Launches During NCAA 'Final Four' Games With TV, Billboards, Concerts

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NEW YORK ( -- After trying a dose of reality, Coca-Cola Co. is turning to the effervescent message that drinking a Coke is "happiness in a bottle" for its new advertising campaign. While TV is a major aspect of the global effort, themed "The Coke side of life," digital, viral and consumer-created content will dominate the continuous feed of creative during the year.

Out-of-home network
Artfully designed wild postings, wallscapes and billboards are intended to manifest the optimism of the campaign in high-impact locations and events, including in Indianapolis this weekend where the NCAA Final Four basketball championship takes place. Coke purchased the top 10 billboards in the top 28 markets via Clear Channel to create an out-of-home network for the effort. And on the Web, Coke and its agencies have teamed up with small production companies to create 15-second viral videos called "Bottle Films" to express love for the liquid, the experience and the brand.

The marketer has also teamed with Island Def Jam for an online music platform in which the R&B artist Ne-Yo performs songs and gives a 12-minute interview about what makes him happy. Tagged as a "Coke Side of Life" production, the 95-second audio clips are being made available as free downloads for consumers to share freely on peer-to-peer networks and mobile media devices.

Another program, called "Cokies," provides rich-media interactive Coke-bottle avatars that pop up on computer screens to direct users to special offers and entertainment.

'The Big Dig'
The marketer is aiming to "make Coke more important to people," said Esther Lee, chief creative officer, marketing, strategy and innovation of Coca-Cola. Executives conducted a massive research project Coke called "The Big Dig," which revealed that consumers had a "deep-down love for the brand, but it wasn't as top of mind." They also learned that what loyal Coke drinkers love most about the brand was the physical and emotional uplift they got when drinking the product.

Built off the universal theme of happiness, the marketer considered several strategies before focusing on the notion that Coke was "happiness in a bottle." Accordingly, much of the new creative has revived the iconic shape of the Georgia glass bottle.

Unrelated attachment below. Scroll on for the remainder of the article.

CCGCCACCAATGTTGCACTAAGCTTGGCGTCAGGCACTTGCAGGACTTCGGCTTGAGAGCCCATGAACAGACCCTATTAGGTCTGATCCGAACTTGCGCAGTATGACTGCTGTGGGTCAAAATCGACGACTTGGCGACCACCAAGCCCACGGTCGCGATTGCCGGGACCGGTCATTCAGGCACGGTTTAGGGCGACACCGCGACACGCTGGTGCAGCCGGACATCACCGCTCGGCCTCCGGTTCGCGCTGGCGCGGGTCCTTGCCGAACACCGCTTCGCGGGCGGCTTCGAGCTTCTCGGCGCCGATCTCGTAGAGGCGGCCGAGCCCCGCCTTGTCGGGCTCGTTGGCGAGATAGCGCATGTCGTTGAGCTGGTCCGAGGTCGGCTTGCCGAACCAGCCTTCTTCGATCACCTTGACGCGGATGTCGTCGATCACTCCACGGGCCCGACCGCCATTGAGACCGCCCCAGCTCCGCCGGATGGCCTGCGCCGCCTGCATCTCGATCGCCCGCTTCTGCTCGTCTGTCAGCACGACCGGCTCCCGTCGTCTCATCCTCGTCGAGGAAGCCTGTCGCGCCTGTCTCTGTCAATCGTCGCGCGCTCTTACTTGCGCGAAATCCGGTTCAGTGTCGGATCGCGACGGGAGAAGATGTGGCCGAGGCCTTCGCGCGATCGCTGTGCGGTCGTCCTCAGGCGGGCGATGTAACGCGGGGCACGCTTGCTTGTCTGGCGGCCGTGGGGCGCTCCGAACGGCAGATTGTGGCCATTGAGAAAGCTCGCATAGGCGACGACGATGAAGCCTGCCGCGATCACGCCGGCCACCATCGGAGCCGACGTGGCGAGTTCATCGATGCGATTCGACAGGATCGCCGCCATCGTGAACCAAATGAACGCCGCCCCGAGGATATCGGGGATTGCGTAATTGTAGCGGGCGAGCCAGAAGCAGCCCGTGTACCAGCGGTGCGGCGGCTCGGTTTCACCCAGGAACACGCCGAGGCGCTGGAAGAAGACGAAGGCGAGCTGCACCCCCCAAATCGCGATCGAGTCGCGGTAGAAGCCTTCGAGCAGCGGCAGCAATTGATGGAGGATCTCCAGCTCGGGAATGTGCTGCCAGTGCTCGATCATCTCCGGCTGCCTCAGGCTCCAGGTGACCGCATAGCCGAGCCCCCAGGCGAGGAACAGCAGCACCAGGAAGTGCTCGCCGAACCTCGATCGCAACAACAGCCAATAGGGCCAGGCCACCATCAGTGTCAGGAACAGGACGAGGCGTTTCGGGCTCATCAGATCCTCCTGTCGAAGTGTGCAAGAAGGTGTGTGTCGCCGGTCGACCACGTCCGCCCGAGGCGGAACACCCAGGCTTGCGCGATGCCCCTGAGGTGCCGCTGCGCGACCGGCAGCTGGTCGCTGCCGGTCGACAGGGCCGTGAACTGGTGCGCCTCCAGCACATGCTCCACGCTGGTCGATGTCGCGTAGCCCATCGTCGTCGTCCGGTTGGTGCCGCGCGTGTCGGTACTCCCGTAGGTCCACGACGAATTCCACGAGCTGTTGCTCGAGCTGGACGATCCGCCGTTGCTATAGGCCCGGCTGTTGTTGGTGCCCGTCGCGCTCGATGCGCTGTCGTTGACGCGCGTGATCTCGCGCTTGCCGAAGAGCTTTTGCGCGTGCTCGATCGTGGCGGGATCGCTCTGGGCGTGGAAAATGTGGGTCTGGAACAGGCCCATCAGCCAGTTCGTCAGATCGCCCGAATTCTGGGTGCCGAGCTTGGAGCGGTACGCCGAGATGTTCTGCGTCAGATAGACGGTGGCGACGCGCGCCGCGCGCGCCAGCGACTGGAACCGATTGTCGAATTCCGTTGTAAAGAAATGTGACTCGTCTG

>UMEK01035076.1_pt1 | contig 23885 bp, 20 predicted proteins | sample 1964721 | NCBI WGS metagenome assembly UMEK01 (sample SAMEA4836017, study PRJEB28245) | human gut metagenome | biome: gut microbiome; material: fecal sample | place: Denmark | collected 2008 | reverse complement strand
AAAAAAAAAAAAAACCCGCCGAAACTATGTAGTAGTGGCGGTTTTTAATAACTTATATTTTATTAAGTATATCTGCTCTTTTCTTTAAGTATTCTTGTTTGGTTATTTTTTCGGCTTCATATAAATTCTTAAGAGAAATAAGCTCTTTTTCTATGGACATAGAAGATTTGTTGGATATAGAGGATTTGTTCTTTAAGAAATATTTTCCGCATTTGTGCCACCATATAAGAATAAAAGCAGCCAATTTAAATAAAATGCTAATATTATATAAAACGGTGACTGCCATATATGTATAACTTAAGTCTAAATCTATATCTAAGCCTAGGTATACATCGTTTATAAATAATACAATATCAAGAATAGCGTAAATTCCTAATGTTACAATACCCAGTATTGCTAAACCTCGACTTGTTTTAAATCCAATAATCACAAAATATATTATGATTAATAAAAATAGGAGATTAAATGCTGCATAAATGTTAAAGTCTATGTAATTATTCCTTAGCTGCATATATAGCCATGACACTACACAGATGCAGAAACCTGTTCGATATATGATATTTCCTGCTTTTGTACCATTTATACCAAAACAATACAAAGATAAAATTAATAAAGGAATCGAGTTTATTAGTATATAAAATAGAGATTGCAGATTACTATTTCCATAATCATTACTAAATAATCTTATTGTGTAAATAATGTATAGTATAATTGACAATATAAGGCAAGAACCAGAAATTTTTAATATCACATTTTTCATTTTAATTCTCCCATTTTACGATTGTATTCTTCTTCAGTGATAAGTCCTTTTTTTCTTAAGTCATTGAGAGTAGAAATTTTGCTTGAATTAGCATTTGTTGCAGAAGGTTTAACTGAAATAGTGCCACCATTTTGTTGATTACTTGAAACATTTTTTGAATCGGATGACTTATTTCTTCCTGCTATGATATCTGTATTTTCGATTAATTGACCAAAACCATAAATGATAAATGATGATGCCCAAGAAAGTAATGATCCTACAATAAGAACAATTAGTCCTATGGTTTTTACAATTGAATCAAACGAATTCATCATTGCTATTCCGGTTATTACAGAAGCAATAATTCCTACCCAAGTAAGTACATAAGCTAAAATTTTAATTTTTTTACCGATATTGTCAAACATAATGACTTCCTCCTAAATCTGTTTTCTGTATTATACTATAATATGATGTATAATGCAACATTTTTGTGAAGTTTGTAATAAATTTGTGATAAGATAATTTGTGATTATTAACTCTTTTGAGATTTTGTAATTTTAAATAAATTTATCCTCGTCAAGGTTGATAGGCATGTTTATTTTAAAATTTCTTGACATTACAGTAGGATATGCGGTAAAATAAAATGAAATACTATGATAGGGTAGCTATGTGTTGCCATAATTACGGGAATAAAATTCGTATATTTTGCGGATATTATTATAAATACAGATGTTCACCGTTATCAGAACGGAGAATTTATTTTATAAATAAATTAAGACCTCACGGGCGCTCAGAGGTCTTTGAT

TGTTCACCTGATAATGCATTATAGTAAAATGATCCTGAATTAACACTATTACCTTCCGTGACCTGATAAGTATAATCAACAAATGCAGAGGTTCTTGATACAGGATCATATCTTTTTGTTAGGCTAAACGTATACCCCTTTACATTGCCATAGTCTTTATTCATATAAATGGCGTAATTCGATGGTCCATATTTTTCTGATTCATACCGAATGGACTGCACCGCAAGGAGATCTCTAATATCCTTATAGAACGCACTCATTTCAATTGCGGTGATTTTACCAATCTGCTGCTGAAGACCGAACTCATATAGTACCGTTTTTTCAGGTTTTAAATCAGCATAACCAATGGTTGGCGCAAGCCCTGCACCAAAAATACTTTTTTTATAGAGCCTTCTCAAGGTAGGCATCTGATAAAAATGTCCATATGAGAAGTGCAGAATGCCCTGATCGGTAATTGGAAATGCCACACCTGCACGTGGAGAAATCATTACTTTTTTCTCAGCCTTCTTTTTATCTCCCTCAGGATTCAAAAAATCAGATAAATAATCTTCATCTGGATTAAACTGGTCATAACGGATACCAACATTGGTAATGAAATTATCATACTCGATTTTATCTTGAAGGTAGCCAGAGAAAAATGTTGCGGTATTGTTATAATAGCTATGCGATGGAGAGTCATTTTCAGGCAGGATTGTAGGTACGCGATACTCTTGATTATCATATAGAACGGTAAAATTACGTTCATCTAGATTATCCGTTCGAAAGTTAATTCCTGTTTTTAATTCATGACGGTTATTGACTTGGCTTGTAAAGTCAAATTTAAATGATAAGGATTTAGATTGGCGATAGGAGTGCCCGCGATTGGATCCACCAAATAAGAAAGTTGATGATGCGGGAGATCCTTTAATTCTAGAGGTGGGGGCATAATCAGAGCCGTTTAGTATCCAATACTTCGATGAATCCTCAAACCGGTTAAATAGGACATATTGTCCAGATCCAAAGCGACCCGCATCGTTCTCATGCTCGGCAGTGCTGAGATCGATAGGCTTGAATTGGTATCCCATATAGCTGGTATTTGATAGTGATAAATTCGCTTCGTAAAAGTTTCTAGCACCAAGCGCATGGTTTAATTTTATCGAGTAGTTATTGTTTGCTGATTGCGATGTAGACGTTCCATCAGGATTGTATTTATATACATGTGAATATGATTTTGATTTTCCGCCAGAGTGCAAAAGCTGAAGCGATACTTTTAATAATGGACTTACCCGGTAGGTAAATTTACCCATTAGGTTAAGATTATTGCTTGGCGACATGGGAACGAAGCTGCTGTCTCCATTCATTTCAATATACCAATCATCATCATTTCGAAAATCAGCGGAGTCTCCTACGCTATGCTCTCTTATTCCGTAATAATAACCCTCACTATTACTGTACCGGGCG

The result is a global multimedia platform from independent Wieden & Kennedy, Amsterdam and Portland, Ore., that breaks this weekend in the U.S.

One of the new spots breaking during the Final Four shows a fill-in-the-blank space to congratulate the eventual winner. Another follows a woman's experience of dating several men, where the conversation is expressed in obnoxious sounds. When the woman meets her perfect match, the sounds they make are of a bottle opening and the drink filling the glass with a fizz.

A third, "Ringtone," shown in an analyst meeting in December, portrays a young man making the sounds of a cellphone ring tone. He then pulls out a bottle of Coke and hands it to a girl sitting next to him. Opening it, he says, "It's for you."

Starring role
"Offering someone a Coke is almost the same as saying hello," said Katie Bayne, senior VP-Coca-Cola brands for Coca-Cola North America, explaining why only Coke could pull off a campaign like this. The effort is also a contrast to earlier campaigns in which Coke was present but wasn't the star of the spot. "We've made mistakes in marketing to youth with work that was gritty but not aspirational," she added.

Other spots show an elderly man in a nursing home who tries a Coke for the first time and ponders what else he's missed in life. A 90-second version of the spot can be tailored to different concepts for local use around the world. The commercial was hotly debated by Coke executives who were concerned about whether the experiences of an old man would be relevant to young drinkers, but they credited Wieden's casting with making it work.

Coke's most ambitious spot, "Parade," aims to convey why "we love the brand" and how the drink brings people together, along the lines of its iconic "Hilltop" commercial. It shows a young boy riding his bike into a long hometown parade as he drinks his Coke.

"Happiness is big in the small things," said Ms. Lee.

Beyond TV
Other elements include digital promotions, print and out-of-home and an extensive online effort with viral videos. Additional elements, created by other roster agencies, will roll out over the summer around the globe.

"Because Coca-Cola is a global brand with local connections and meanings, 'The Coke Side of Life' offers each country an opportunity to interpret its own moments of happiness and the brand's role in those," Ms. Lee said. Coke is inviting business units in other countries to add to the effort to their marketing programs through joint global initiatives.

During the National Collegiate Athletic Aassociation's Final Four basketball tournament in Indianapolis April 2, the marketer will launch the MyCokeFest event, with performances by Chris Brown, Collective Soul, The Wreckers featuring Michelle Branch, and Carrie Underwood. Rocker John Mellencamp will perform a homecoming concert sponsored by Coca-Cola and the NCAA.

Coke added $400 million to its annual marketing and product development to better support the trademark. Ms. Bayne credited Wieden & Kennedy, particularly agency principal Dan Wieden, with bringing together the intrinsic and extrinsic aspects of the brand.

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